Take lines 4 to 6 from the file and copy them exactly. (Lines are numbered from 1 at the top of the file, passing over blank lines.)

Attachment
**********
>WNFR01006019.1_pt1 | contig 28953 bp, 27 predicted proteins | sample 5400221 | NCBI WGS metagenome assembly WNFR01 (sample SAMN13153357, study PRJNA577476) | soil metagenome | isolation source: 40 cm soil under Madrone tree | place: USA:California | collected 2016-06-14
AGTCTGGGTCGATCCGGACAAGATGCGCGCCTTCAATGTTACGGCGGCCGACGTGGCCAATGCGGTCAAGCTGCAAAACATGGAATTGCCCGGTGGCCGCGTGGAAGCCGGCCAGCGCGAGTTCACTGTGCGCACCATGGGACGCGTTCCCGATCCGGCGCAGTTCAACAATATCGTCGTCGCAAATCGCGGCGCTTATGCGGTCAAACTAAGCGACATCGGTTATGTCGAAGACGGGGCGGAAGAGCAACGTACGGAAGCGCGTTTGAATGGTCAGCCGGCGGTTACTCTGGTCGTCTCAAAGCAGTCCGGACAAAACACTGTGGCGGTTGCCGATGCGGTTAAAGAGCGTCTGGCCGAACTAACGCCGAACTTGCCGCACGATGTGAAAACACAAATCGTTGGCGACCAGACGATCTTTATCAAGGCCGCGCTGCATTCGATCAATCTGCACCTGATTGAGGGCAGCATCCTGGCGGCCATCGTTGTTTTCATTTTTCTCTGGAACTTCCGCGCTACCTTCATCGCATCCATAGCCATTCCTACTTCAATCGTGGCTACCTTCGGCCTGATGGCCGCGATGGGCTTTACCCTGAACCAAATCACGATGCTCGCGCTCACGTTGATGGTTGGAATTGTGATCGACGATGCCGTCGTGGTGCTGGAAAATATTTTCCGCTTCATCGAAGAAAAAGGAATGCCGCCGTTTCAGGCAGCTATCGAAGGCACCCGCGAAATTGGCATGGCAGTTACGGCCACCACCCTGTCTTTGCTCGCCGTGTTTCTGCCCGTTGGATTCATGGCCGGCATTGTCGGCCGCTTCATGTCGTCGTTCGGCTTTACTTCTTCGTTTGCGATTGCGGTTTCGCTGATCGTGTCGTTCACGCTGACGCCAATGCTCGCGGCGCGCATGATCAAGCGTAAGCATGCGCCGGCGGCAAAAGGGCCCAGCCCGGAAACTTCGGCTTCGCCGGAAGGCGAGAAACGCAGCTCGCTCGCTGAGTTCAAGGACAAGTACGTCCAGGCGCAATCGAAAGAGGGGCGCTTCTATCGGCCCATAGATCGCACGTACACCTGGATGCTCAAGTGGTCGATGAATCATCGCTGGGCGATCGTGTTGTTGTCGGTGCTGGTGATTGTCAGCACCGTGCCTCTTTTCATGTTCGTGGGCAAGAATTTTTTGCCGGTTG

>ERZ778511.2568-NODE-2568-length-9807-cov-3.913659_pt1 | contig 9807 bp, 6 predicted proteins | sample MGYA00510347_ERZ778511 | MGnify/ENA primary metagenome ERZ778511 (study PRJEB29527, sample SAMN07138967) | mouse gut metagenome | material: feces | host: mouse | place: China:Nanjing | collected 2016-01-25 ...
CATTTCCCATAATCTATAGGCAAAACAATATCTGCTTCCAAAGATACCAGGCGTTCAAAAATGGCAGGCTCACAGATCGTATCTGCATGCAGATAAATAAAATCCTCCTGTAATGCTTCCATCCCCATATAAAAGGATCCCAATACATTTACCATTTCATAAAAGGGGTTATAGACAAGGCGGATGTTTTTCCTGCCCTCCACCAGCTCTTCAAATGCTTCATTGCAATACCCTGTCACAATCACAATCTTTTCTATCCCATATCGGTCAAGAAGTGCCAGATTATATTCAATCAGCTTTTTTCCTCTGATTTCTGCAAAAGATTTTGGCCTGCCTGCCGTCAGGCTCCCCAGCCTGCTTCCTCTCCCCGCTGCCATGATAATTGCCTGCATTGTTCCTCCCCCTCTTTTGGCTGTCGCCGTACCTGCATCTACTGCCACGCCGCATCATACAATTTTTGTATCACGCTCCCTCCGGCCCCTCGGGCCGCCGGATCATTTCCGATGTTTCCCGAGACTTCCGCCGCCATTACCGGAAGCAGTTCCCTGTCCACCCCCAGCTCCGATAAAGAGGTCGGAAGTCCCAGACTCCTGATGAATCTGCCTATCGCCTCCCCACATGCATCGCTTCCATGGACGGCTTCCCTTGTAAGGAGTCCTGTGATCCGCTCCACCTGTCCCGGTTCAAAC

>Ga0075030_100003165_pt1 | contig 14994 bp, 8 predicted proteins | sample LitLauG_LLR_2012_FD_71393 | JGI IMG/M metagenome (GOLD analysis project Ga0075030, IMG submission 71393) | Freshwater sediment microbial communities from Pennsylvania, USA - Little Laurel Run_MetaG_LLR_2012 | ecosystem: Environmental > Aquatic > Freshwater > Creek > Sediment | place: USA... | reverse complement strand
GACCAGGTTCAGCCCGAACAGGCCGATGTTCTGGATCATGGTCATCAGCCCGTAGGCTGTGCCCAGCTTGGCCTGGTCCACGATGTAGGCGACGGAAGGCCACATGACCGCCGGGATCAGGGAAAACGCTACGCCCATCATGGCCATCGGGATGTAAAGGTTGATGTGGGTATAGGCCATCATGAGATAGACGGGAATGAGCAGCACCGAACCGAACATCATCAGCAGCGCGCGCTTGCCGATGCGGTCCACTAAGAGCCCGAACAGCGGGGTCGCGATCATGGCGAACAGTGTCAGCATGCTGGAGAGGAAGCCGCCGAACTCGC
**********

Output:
CATTTCCCATAATCTATAGGCAAAACAATATCTGCTTCCAAAGATACCAGGCGTTCAAAAATGGCAGGCTCACAGATCGTATCTGCATGCAGATAAATAAAATCCTCCTGTAATGCTTCCATCCCCATATAAAAGGATCCCAATACATTTACCATTTCATAAAAGGGGTTATAGACAAGGCGGATGTTTTTCCTGCCCTCCACCAGCTCTTCAAATGCTTCATTGCAATACCCTGTCACAATCACAATCTTTTCTATCCCATATCGGTCAAGAAGTGCCAGATTATATTCAATCAGCTTTTTTCCTCTGATTTCTGCAAAAGATTTTGGCCTGCCTGCCGTCAGGCTCCCCAGCCTGCTTCCTCTCCCCGCTGCCATGATAATTGCCTGCATTGTTCCTCCCCCTCTTTTGGCTGTCGCCGTACCTGCATCTACTGCCACGCCGCATCATACAATTTTTGTATCACGCTCCCTCCGGCCCCTCGGGCCGCCGGATCATTTCCGATGTTTCCCGAGACTTCCGCCGCCATTACCGGAAGCAGTTCCCTGTCCACCCCCAGCTCCGATAAAGAGGTCGGAAGTCCCAGACTCCTGATGAATCTGCCTATCGCCTCCCCACATGCATCGCTTCCATGGACGGCTTCCCTTGTAAGGAGTCCTGTGATCCGCTCCACCTGTCCCGGTTCAAAC

>Ga0075030_100003165_pt1 | contig 14994 bp, 8 predicted proteins | sample LitLauG_LLR_2012_FD_71393 | JGI IMG/M metagenome (GOLD analysis project Ga0075030, IMG submission 71393) | Freshwater sediment microbial communities from Pennsylvania, USA - Little Laurel Run_MetaG_LLR_2012 | ecosystem: Environmental > Aquatic > Freshwater > Creek > Sediment | place: USA... | reverse complement strand
GACCAGGTTCAGCCCGAACAGGCCGATGTTCTGGATCATGGTCATCAGCCCGTAGGCTGTGCCCAGCTTGGCCTGGTCCACGATGTAGGCGACGGAAGGCCACATGACCGCCGGGATCAGGGAAAACGCTACGCCCATCATGGCCATCGGGATGTAAAGGTTGATGTGGGTATAGGCCATCATGAGATAGACGGGAATGAGCAGCACCGAACCGAACATCATCAGCAGCGCGCGCTTGCCGATGCGGTCCACTAAGAGCCCGAACAGCGGGGTCGCGATCATGGCGAACAGTGTCAGCATGCTGGAGAGGAAGCCGCCGAACTCGC